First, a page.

An app a day to keep the doctor away: smartphones that can protect your health
Rob Sharp is arts correspondent of The Independent and i newspapers. He has worked for The Independent since July 2007, reporting to both the news and features editors. He has previously supplied regular arts stories to The Observer, occasionally The Sunday Telegraph and The Guardian, and even more occasionally The New Statesman and The Art Newspaper. He is a Fellow of the Royal Society of Arts, and a former British Press Award nominee.
Monday 08 August 2011
Forget the bathroom scales. Those wishing to keep tabs on their health will soon be able to wear an "intelligent bracelet" to monitor their movement and food intake.
The band, packed with microchips that monitor the user's health levels and an accompanying smartphone app, is the latest product exploiting the public's obsession with measuring everything from how frequently they have sex to how far they take in a day.
Aliph, the US technology firm behind the Jawbone UP bracelet, says it aims to launch it globally later this year. While the manufacturers of the band, which also tracks sleep patterns, claim there are health benefits to personal micro-monitoring, some experts have raised concerns over the reliability of such devices, and whether it is wise to publicise details of one's bodily functions across the internet.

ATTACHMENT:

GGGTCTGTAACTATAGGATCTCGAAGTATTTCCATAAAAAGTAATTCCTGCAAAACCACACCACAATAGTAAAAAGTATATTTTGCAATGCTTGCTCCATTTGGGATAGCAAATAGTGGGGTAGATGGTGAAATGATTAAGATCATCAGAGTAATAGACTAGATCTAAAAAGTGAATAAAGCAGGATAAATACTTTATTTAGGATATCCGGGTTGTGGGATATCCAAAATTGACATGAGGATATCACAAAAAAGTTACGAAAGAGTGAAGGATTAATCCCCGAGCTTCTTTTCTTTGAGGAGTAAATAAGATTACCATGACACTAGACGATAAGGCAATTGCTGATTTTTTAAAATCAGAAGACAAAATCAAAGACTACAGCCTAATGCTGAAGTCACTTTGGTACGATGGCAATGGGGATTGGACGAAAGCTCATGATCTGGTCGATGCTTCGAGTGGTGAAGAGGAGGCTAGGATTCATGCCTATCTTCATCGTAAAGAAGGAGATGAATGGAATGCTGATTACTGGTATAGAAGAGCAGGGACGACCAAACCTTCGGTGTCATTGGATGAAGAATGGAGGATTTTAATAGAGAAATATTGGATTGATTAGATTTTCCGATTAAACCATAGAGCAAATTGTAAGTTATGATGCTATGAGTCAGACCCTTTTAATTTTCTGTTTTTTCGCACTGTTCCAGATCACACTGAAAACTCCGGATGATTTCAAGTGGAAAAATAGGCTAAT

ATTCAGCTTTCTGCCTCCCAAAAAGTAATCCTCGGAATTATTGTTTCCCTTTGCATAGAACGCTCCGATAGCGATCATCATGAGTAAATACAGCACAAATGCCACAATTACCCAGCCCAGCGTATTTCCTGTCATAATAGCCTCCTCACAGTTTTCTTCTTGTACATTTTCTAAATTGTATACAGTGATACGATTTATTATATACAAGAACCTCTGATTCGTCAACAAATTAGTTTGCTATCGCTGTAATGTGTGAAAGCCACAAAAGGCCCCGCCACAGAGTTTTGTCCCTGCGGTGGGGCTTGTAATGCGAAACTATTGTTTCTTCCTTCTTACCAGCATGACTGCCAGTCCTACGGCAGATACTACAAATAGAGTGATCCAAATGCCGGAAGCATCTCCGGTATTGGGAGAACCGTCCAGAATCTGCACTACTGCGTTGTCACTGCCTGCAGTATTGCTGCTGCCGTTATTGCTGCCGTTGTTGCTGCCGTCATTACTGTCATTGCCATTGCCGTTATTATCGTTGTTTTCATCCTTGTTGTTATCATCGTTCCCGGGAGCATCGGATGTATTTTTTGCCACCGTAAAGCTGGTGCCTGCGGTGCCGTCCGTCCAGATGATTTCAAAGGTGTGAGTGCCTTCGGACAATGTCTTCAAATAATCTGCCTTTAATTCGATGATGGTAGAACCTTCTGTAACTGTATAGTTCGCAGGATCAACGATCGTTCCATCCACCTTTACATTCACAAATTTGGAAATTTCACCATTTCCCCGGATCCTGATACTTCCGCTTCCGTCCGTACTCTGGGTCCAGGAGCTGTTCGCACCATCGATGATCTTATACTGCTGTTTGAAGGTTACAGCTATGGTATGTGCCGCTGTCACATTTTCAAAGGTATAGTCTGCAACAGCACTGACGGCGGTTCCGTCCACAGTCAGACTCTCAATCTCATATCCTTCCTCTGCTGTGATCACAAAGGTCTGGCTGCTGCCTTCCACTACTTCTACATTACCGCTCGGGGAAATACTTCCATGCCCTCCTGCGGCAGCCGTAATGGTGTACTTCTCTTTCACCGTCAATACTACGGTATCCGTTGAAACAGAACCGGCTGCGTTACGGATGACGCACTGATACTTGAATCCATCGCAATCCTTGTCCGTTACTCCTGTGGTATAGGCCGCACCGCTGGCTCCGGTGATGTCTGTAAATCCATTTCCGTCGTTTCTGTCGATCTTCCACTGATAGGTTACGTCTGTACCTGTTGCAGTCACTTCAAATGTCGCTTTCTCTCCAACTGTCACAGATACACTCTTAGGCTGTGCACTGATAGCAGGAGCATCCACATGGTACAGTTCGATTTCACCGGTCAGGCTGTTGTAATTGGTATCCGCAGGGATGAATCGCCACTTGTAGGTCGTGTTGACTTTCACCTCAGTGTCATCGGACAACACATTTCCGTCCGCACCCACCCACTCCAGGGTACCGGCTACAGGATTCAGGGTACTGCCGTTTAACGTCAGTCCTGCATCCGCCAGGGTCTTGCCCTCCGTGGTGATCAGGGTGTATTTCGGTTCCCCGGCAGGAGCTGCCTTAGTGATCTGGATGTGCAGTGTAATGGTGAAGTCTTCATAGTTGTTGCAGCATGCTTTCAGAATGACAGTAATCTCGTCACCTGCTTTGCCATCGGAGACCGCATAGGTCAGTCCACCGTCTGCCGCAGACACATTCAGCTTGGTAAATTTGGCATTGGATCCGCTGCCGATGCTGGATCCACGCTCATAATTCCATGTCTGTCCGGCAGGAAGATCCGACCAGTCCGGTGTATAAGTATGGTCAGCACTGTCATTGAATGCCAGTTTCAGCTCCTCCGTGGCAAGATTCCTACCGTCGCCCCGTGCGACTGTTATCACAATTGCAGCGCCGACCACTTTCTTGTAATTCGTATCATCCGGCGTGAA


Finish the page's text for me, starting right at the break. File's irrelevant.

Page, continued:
Mike Butcher, editor of TechCrunch Europe, said: "Jawbone has a great existing brand name and they have obviously been monitoring the success of other companies within the field.
"The lucrative nature of the health-gadget market has led to the funding they have been able to attract," he added. "For years venture capitalists have been talking about the power of this sector, and how what was lacking was people's ability to monitor their own health. The addition of product to smartphones is a killer combination".
According to Jawbone's director of European business development, Bandar Antabi, "lifestyle diseases have surpassed communicative diseases as the world's most common killer".
"If people adopt a better way of living, they are preventable," he added. "We are trying to provide a utility to allow people to live healthier lives".
Recent successes in the health-gadget field include Nike Plus, a sensor inserted into your trainers which can connect with an iPhone or iPod Nano, to record your running speed and Basis, a wrist monitor that traces heart rates, temperature and skin response.
Lesley McBride, a chartered physiotherapist who works with the England rugby under-20s squad, said: "While such tools can be useful, there are so many gimmicks out there."
...your exercise regime?
The Basis Band, worn on the wrist, measures motion, skin temperature, sweat level, heart rate and blood oxygen.
...sleep (or lack of it)?
Lark is a wristband which functions as both an alarm clock and as a sleep sensor, while Sleep Cycle measures people's movement throughout the night.
Withings' Blood Pressure Monitor connects a blood pressure monitor into an iPhone. The iHealth Blood Pressure Dock uses a cuff to take blood pressure data.
Then try the Fitbit pedometer, which tracks calories burnt, or the BodyMedia FIT armband, which calculates calorie loss.
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